information please take a look at our revised CFP
included below. We look forward to reading your
Graduate Student Interdisciplinary Conference
Interface 2006: "Ruptures"
Seeking contributing participants on a panel/program titled:
"Performing Authenticity: Disability Narratives and Dialogue." We seek
to interrogate key issues of representation, evocation, embodied
knowing. Scholars who perform and/or study disability through
enactment of the "other" or who do so in their own everyday
performance(s) of self are invited to submit a proposed paper,
performance, or combination of both. We are interested in hearing from
performance studies scholars/practitioners. We are also very interested
in hearing from persons in disability studies who wish to join the
conversation. Submit your proposed title and abstract along with
From Euripidesâ€™ Bacchae to Shakespeareâ€™s Titus Andronicus to Sarah
Kaneâ€™s Cleansed bodily dismemberment has proven to be a dramatic trope
which transcends period or cultural distinctions. The 2006 M/MLA drama
panel welcomes submissions which critically address the stakes of
dismemberment in drama. This might take the form of an analysis of a
particular play or a contemporary look at dramatic theories of dismemberment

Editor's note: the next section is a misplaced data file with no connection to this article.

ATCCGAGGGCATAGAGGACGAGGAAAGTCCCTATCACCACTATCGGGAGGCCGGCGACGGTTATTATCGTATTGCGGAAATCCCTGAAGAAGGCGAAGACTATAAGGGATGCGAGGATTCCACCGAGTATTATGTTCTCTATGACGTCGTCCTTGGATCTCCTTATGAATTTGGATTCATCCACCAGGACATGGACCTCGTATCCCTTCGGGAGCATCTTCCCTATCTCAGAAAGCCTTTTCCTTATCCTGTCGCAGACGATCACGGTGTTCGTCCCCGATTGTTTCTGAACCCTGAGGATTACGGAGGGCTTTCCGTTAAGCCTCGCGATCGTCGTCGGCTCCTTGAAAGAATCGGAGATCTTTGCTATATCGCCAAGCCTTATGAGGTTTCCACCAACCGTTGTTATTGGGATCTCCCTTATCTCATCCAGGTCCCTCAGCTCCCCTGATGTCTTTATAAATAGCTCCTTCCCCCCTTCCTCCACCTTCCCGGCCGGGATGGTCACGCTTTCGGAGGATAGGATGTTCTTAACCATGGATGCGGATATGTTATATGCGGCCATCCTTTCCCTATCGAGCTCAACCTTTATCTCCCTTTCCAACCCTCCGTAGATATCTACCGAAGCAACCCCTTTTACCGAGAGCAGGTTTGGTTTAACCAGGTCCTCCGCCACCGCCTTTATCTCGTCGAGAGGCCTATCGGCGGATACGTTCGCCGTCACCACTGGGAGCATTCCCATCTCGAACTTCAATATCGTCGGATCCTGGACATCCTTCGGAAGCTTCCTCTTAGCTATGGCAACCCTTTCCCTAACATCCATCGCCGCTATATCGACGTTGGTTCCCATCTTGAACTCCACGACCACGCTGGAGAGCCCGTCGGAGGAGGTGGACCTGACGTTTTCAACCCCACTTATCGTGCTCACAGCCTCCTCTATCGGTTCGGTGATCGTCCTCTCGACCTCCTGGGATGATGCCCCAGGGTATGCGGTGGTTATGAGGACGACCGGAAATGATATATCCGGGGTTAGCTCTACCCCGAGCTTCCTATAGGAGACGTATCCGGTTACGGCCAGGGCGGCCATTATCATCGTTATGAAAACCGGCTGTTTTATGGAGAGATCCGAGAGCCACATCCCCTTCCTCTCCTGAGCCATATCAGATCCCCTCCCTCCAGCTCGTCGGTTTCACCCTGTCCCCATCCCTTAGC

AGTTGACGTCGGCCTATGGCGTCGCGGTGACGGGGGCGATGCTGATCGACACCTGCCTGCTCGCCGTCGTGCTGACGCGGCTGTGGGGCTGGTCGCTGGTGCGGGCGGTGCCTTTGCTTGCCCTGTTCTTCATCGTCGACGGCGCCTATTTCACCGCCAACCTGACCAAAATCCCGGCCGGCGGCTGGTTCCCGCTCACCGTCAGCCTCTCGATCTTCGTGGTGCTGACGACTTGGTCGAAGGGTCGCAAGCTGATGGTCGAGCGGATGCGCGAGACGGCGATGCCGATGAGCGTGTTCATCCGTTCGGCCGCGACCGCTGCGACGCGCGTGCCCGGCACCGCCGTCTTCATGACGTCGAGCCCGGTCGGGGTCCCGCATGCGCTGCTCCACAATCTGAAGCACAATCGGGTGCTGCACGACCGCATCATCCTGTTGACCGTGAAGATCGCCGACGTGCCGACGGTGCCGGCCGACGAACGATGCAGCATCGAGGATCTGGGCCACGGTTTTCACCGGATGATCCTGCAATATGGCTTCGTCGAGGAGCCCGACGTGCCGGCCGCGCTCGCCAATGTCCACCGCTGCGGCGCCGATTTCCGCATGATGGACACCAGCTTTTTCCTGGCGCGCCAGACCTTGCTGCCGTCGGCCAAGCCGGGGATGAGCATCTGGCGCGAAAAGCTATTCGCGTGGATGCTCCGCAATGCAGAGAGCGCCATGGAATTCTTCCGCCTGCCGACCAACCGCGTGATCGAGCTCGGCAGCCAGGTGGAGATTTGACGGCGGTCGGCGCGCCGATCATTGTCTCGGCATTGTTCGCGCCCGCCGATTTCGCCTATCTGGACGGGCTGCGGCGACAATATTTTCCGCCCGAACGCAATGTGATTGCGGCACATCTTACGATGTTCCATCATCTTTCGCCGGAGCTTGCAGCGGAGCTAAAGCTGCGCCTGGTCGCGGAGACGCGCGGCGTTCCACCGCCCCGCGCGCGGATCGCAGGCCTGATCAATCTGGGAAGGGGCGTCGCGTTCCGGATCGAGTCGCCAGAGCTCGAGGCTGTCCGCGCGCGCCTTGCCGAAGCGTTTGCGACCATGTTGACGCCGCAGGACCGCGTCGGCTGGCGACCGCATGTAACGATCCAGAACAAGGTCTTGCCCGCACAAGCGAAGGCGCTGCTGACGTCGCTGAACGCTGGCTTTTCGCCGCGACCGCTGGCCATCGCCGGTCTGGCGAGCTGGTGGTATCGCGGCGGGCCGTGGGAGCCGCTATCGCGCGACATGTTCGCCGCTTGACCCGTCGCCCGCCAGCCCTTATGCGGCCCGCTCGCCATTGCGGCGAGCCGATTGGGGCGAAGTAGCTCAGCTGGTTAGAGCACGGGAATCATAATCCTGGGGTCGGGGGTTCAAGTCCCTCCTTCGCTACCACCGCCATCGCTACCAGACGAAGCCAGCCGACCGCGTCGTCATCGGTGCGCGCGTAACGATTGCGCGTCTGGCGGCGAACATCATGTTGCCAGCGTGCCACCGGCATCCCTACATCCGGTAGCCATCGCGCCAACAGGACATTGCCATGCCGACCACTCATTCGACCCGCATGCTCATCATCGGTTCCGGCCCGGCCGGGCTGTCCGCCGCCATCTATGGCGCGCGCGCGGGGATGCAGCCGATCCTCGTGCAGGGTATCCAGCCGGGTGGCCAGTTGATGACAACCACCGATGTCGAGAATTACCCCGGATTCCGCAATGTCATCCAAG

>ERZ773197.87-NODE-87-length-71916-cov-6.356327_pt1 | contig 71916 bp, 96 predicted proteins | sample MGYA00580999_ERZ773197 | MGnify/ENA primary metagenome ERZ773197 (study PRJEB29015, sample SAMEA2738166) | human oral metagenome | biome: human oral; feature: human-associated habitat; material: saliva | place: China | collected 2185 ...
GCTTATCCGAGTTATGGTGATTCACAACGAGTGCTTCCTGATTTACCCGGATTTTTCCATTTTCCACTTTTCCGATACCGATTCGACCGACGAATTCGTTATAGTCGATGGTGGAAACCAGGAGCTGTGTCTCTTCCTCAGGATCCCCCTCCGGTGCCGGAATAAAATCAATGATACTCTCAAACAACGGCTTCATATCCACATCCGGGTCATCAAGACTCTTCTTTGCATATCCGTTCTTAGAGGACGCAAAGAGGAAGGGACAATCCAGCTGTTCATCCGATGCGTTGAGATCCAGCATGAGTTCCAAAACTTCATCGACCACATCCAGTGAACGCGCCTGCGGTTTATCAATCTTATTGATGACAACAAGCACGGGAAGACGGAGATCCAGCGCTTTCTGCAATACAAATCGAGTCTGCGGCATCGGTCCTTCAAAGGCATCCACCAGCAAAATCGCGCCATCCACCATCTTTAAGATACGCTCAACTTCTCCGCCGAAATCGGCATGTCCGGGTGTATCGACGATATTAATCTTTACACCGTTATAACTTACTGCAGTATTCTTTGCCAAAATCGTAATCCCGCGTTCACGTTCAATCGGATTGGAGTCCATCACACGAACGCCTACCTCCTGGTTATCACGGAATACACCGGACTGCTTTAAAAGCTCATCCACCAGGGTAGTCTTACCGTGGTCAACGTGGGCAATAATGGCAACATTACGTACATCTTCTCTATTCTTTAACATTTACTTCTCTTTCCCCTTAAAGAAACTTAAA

from Nietzscheâ€™s conception of Dionysian drama to Artaudâ€™s Theatre of
Cruelty. Broader approaches from theories of mimesis to performance studies
which work toward the dismemberment of drama as a genre will also be
Critical Classics Revisited (Special Session)
To be proposed for the MLA Conference
27-30 December 2006, Philadelphia, PA
This panel will be devoted to reconsiderations of major works of
twentieth-century criticism, scholarship, or theory (e.g., Auerbach's
Mimesis, Frye's Anatomy, Barthes's S/Z). Possible questions or points of
*What matters and what no longer matters in this work?
*To what in its historical context was this work a response?
*What has been the effect of this work on the history of literary
*What are the literary (or textual) qualities of this work?
Besides individual works, the panel will be open to reconsiderations of
Call for Papers
JLT-Journal of Literary Theory
Journal of Literary Theory
We are seeking creative and/or critical submissions for a panel on issues of transformation and space. This panel will
occur as part of the Association of English Graduate Students' 19th Annual Interdisciplinary Conference, entitled "Trans--
: Negotiations and Resistance," to be held at the University of Southern California, Los Angeles.
Possible papers might engage theories of space and/or specific spaces; literary or literal spaces; public or private
spaces; etc. We are particularly interested in interdisciplinary papers, and papers that address the following questions:
How are spaces transformed? How do spaces transform? What are the benefits and/or limitations of thinking of space in
terms of transformation?
Worlding the Text: Crosscurrents in Literary Studies
The Graduate English Students' Association in the University of
Virginia's Department of English would like to invite submissions to
our annual conference, to be held from March 31st to April 1st, 2006.